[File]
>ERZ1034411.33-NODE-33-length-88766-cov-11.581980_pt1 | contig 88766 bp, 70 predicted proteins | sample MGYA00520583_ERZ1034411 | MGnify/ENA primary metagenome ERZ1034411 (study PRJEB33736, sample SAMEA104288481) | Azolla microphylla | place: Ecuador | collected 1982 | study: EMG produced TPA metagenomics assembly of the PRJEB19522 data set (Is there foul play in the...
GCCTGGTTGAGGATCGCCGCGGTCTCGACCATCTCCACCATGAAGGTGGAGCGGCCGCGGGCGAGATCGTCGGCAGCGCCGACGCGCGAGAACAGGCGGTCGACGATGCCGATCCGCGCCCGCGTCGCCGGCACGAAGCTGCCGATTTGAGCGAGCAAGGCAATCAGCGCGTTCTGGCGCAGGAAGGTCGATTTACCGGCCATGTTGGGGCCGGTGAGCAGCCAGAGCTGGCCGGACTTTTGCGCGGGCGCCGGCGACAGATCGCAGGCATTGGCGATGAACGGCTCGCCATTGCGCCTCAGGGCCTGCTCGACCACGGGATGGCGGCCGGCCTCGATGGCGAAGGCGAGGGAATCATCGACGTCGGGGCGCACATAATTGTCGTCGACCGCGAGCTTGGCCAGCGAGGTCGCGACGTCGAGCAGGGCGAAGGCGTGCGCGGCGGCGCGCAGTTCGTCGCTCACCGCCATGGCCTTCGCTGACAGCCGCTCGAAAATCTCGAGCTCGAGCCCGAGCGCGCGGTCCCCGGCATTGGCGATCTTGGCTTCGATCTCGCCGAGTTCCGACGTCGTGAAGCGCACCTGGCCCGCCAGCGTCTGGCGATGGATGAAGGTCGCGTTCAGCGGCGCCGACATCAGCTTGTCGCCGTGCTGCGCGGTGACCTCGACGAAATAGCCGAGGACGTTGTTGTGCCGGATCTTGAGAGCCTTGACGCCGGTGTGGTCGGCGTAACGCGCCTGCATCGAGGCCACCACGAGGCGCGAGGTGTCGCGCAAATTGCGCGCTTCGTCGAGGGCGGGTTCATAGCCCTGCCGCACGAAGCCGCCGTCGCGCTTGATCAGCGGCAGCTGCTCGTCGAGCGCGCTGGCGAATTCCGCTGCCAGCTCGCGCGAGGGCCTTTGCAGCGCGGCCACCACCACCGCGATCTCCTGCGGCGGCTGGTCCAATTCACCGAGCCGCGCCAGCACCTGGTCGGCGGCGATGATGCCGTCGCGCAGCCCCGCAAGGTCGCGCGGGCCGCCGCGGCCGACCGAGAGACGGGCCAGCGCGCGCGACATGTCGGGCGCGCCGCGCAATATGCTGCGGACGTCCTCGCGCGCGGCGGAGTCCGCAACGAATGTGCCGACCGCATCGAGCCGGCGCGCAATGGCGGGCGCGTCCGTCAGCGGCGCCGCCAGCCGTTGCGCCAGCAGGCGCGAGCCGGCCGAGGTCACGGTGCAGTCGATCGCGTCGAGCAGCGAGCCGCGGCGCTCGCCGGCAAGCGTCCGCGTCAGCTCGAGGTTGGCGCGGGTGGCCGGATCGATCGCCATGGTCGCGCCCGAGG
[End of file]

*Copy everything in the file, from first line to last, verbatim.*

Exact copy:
>ERZ1034411.33-NODE-33-length-88766-cov-11.581980_pt1 | contig 88766 bp, 70 predicted proteins | sample MGYA00520583_ERZ1034411 | MGnify/ENA primary metagenome ERZ1034411 (study PRJEB33736, sample SAMEA104288481) | Azolla microphylla | place: Ecuador | collected 1982 | study: EMG produced TPA metagenomics assembly of the PRJEB19522 data set (Is there foul play in the...
GCCTGGTTGAGGATCGCCGCGGTCTCGACCATCTCCACCATGAAGGTGGAGCGGCCGCGGGCGAGATCGTCGGCAGCGCCGACGCGCGAGAACAGGCGGTCGACGATGCCGATCCGCGCCCGCGTCGCCGGCACGAAGCTGCCGATTTGAGCGAGCAAGGCAATCAGCGCGTTCTGGCGCAGGAAGGTCGATTTACCGGCCATGTTGGGGCCGGTGAGCAGCCAGAGCTGGCCGGACTTTTGCGCGGGCGCCGGCGACAGATCGCAGGCATTGGCGATGAACGGCTCGCCATTGCGCCTCAGGGCCTGCTCGACCACGGGATGGCGGCCGGCCTCGATGGCGAAGGCGAGGGAATCATCGACGTCGGGGCGCACATAATTGTCGTCGACCGCGAGCTTGGCCAGCGAGGTCGCGACGTCGAGCAGGGCGAAGGCGTGCGCGGCGGCGCGCAGTTCGTCGCTCACCGCCATGGCCTTCGCTGACAGCCGCTCGAAAATCTCGAGCTCGAGCCCGAGCGCGCGGTCCCCGGCATTGGCGATCTTGGCTTCGATCTCGCCGAGTTCCGACGTCGTGAAGCGCACCTGGCCCGCCAGCGTCTGGCGATGGATGAAGGTCGCGTTCAGCGGCGCCGACATCAGCTTGTCGCCGTGCTGCGCGGTGACCTCGACGAAATAGCCGAGGACGTTGTTGTGCCGGATCTTGAGAGCCTTGACGCCGGTGTGGTCGGCGTAACGCGCCTGCATCGAGGCCACCACGAGGCGCGAGGTGTCGCGCAAATTGCGCGCTTCGTCGAGGGCGGGTTCATAGCCCTGCCGCACGAAGCCGCCGTCGCGCTTGATCAGCGGCAGCTGCTCGTCGAGCGCGCTGGCGAATTCCGCTGCCAGCTCGCGCGAGGGCCTTTGCAGCGCGGCCACCACCACCGCGATCTCCTGCGGCGGCTGGTCCAATTCACCGAGCCGCGCCAGCACCTGGTCGGCGGCGATGATGCCGTCGCGCAGCCCCGCAAGGTCGCGCGGGCCGCCGCGGCCGACCGAGAGACGGGCCAGCGCGCGCGACATGTCGGGCGCGCCGCGCAATATGCTGCGGACGTCCTCGCGCGCGGCGGAGTCCGCAACGAATGTGCCGACCGCATCGAGCCGGCGCGCAATGGCGGGCGCGTCCGTCAGCGGCGCCGCCAGCCGTTGCGCCAGCAGGCGCGAGCCGGCCGAGGTCACGGTGCAGTCGATCGCGTCGAGCAGCGAGCCGCGGCGCTCGCCGGCAAGCGTCCGCGTCAGCTCGAGGTTGGCGCGGGTGGCCGGATCGATCGCCATGGTCGCGCCCGAGG